Victory

Trans Woman Successfully Sues After Being Denied Healthcare While Working for Government

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A transgender woman in Montana received a judgement for over $66,500 in damages due to being denied gender-affirming healthcare from a government-provided insurance plan while employed by a county government. An administrative judge ruled in August 2020 that doing so violated the Montana Human Rights Act as well as the state and federal Constitutions, Title VII of the Civil Rights Act, and the Affordable Care Act.

Eleanor Andersen Maloney was a Senior Deputy County Attorney for the Yellowstone County Attorney’s Office beginning in February 2017, when the county explicitly recruited her. She had previously been with the state’s Attorney General’s Office. Maloney began transitioning and was subsequently diagnosed with gender dysphoria in August. When medical bills started to come in, the health plan providers began requesting their payments back for the services because they were “made in error.”

In April 2018, when she began to explore surgical gender-affirming care, she was told explicitly by the health plan that such services were to be categorically denied. Maloney notified the County and her superior of these “possibly discriminatory” practices. She even met with the County Commissioners to implore them to address the issue, but afterwards she never heard from then again.

Meanwhile, the plan providers began denying any bills related to her transition, including therapy services. So in May, she issued a resignation letter to the County.

“The only factor that led to the decision to seek employment elsewhere was the specific exclusion in the County’s health care plan as administered by [the health plan’s administrator] prohibiting coverage for ‘services or supplies related to sexual reassignment.’ It remains my position that this provision is contrary to the current status of the law, and is facially discriminatory,” she wrote. The judges would ultimately agree with her.

By leaving her job, Maloney not only lost out on a job she liked so much that she said, “absent the healthcare coverage, I’d go back in a heartbeat,” but she lost out on an expected pay increase of “the greater of 4,000.00 or 4.00% annually.” She had to move out of the city of Billings following the lost of income and the difficulty to find a job within town that didn’t explicitly reject gender-affirming healthcare — but since she had already started therapy and began receiving other care within Billings, she had to make trips that were about 480 miles round-trip on a regular basis.

According to the judgement, the hearing officer found that it was unlawful for both the health plans offered by the county to explicitly state “services or supplies related to sexual reassignment and reversal of such procedures” were to be denied. 

While the sum she received is near two-thirds of $100,000, Maloney claimed that from “lost compensation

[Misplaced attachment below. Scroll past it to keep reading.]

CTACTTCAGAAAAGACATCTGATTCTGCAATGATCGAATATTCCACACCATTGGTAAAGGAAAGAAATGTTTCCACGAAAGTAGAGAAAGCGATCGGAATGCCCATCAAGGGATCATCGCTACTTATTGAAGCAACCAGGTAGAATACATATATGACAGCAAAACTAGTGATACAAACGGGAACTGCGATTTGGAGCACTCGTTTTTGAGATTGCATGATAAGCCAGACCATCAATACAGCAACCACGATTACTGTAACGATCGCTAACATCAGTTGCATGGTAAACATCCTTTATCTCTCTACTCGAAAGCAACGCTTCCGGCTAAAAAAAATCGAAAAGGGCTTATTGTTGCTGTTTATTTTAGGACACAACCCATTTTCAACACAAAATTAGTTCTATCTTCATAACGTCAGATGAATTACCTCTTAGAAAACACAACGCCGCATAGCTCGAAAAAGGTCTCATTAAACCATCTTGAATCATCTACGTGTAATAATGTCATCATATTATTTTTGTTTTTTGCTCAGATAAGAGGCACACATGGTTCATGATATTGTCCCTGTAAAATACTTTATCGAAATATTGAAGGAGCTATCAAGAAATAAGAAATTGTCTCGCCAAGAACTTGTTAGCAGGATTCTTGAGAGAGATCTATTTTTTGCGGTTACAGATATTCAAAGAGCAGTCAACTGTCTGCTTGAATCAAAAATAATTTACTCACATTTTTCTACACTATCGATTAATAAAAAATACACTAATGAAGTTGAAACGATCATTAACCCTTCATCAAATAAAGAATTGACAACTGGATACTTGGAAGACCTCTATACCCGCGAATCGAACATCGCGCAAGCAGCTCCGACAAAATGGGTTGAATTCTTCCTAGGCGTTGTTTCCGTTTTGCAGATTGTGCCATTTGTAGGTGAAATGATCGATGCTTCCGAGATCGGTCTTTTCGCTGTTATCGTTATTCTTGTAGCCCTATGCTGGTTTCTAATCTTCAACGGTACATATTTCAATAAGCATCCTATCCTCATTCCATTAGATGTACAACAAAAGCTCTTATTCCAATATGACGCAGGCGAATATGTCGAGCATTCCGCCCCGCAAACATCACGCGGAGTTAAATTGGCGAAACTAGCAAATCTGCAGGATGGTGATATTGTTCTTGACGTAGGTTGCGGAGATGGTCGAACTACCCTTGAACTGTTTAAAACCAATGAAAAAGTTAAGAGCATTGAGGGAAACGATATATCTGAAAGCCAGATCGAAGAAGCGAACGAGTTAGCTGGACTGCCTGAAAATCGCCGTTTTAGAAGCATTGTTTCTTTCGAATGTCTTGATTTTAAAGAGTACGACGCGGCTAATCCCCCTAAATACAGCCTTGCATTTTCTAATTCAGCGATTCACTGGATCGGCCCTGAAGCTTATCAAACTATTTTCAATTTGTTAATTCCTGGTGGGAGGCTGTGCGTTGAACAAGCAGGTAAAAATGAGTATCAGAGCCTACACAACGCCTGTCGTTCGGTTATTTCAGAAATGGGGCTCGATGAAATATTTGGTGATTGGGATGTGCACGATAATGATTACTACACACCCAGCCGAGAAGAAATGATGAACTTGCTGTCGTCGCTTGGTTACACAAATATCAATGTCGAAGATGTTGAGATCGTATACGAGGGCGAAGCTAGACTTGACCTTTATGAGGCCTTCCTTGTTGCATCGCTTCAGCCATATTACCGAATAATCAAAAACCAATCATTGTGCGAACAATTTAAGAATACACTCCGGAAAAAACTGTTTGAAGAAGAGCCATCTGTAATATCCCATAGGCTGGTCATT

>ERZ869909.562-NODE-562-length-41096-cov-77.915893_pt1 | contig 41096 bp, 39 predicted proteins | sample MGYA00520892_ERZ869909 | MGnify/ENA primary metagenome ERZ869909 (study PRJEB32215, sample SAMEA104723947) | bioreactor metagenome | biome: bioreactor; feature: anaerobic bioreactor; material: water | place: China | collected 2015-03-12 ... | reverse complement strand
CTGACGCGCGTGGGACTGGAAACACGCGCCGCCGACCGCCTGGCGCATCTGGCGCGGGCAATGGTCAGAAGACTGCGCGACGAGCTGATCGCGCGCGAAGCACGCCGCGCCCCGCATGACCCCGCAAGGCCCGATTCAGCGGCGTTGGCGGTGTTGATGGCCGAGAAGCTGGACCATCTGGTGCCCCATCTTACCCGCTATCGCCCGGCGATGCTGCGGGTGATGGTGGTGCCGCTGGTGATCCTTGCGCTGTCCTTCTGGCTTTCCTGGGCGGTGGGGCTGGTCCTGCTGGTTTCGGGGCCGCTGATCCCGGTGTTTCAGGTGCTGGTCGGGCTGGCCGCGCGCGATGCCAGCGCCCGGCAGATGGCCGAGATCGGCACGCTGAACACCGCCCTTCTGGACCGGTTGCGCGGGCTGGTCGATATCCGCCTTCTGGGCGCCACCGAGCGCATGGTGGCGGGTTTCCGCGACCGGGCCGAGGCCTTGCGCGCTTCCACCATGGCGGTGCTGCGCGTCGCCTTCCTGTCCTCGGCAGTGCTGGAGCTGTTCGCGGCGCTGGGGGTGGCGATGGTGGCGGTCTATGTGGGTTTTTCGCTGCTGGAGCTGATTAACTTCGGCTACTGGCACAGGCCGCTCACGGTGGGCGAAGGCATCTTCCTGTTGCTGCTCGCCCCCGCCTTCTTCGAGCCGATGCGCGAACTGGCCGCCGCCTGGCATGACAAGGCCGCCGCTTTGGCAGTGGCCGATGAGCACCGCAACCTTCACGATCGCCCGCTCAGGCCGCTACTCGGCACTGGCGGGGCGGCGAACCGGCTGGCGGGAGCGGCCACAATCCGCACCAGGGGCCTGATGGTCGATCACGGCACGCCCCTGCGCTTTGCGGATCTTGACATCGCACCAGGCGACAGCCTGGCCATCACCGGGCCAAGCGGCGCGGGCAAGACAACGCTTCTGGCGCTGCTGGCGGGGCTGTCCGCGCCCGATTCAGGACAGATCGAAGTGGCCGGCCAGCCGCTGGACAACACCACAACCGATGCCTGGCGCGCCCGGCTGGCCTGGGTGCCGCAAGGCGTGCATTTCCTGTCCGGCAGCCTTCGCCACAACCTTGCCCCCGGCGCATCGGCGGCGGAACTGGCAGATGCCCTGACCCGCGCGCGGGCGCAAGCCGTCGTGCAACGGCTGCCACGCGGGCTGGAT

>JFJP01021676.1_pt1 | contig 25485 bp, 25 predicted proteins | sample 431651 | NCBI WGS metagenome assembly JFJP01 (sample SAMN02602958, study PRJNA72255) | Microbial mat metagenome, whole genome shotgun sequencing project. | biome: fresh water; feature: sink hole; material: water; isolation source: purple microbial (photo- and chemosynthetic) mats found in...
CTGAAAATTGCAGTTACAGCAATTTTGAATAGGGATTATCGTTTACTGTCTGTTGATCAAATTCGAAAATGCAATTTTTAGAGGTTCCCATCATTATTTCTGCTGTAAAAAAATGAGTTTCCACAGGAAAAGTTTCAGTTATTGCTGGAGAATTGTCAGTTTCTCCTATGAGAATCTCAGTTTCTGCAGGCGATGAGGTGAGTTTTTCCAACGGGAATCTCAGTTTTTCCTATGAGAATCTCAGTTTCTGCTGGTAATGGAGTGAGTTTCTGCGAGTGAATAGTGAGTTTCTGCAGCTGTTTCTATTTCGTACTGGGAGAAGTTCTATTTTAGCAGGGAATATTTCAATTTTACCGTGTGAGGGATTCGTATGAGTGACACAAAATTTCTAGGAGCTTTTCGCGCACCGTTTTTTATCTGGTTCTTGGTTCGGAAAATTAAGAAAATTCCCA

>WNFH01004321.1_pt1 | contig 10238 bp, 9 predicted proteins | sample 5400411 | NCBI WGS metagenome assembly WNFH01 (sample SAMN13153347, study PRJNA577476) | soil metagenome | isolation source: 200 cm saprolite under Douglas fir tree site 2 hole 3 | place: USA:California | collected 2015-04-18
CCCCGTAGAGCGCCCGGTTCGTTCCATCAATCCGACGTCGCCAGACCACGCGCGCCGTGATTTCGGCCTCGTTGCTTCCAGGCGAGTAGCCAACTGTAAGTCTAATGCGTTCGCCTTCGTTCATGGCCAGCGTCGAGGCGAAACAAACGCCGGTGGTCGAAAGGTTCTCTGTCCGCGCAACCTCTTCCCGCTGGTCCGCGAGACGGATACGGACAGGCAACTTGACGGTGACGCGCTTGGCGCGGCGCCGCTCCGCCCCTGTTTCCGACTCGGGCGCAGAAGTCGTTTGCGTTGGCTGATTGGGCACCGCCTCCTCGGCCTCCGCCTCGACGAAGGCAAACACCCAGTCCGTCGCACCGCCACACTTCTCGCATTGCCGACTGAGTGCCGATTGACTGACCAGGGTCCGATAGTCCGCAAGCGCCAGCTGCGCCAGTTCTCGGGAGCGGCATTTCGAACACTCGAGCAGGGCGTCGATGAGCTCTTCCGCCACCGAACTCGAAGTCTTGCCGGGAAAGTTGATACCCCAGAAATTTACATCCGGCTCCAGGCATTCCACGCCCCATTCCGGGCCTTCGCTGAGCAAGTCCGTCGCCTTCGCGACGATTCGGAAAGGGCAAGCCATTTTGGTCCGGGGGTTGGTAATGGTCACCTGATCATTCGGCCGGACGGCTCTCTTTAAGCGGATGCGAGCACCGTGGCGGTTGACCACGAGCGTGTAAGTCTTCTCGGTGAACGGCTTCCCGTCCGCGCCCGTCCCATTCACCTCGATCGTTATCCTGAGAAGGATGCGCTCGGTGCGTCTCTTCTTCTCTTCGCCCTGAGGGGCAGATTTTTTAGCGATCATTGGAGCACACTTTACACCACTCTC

and unpaid moving and medical vehicle expenses,” the discrimination cost her $131,879.96 — which doesn’t even include the moving and medical expenses she already paid, some of which she didn’t submit for as part of damages.

The American Civil Liberties Union (ACLU) of Montana, which represented her in the lawsuit, announced that Montana has become the latest state — in addition to “Twenty states, in addition to the District of Columbia, [that] have also issued guidance confirming that such exclusions are discriminatory and unlawful.” They also note the federal government no longer works with health plans with similar exclusions.

“Eleanor’s victory should send a message to policymakers and employers around the country that denying health care to transgender people is costly. Multiple ACLU clients who have sued over the denial of gender-affirming care have received compensation for the discrimination they faced,” said Malita Picasso, staff attorney with the ACLU LGBTQ & HIV Project — which assisted the ACLU of Montana in the case.

Picasso further stated, “No employee should have to tolerate being denied insurance coverage for their medically necessary health care solely because they are transgender. A person shouldn’t be forced to ask a court just to receive medically necessary health care, but this victory reaffirms that when trans people fight back, we win.”

Yellowstone County issued a statement saying they appreciate the ruling “clarifying” the issue for them.

Activist Zooey Zephyr, a trans woman now running for the Montana House of Representatives, said to NBC Montana, “Yes, we won this case, our community was validated and told, ‘You are protected from discrimination.’ But we need to make sure that those rights don’t get chipped away bit by bit by a legislature.”

Maloney declined further comment to media following the judgement, but said in the ACLU’s statement, “I’m grateful that the rights of LGBTQIA+ Montanans are vindicated today.”

According to the ruling, she has worked as an Assistant Public Defender at the Montana Public Defender’s Office (OPD) in Butte, Montana since March 2020.

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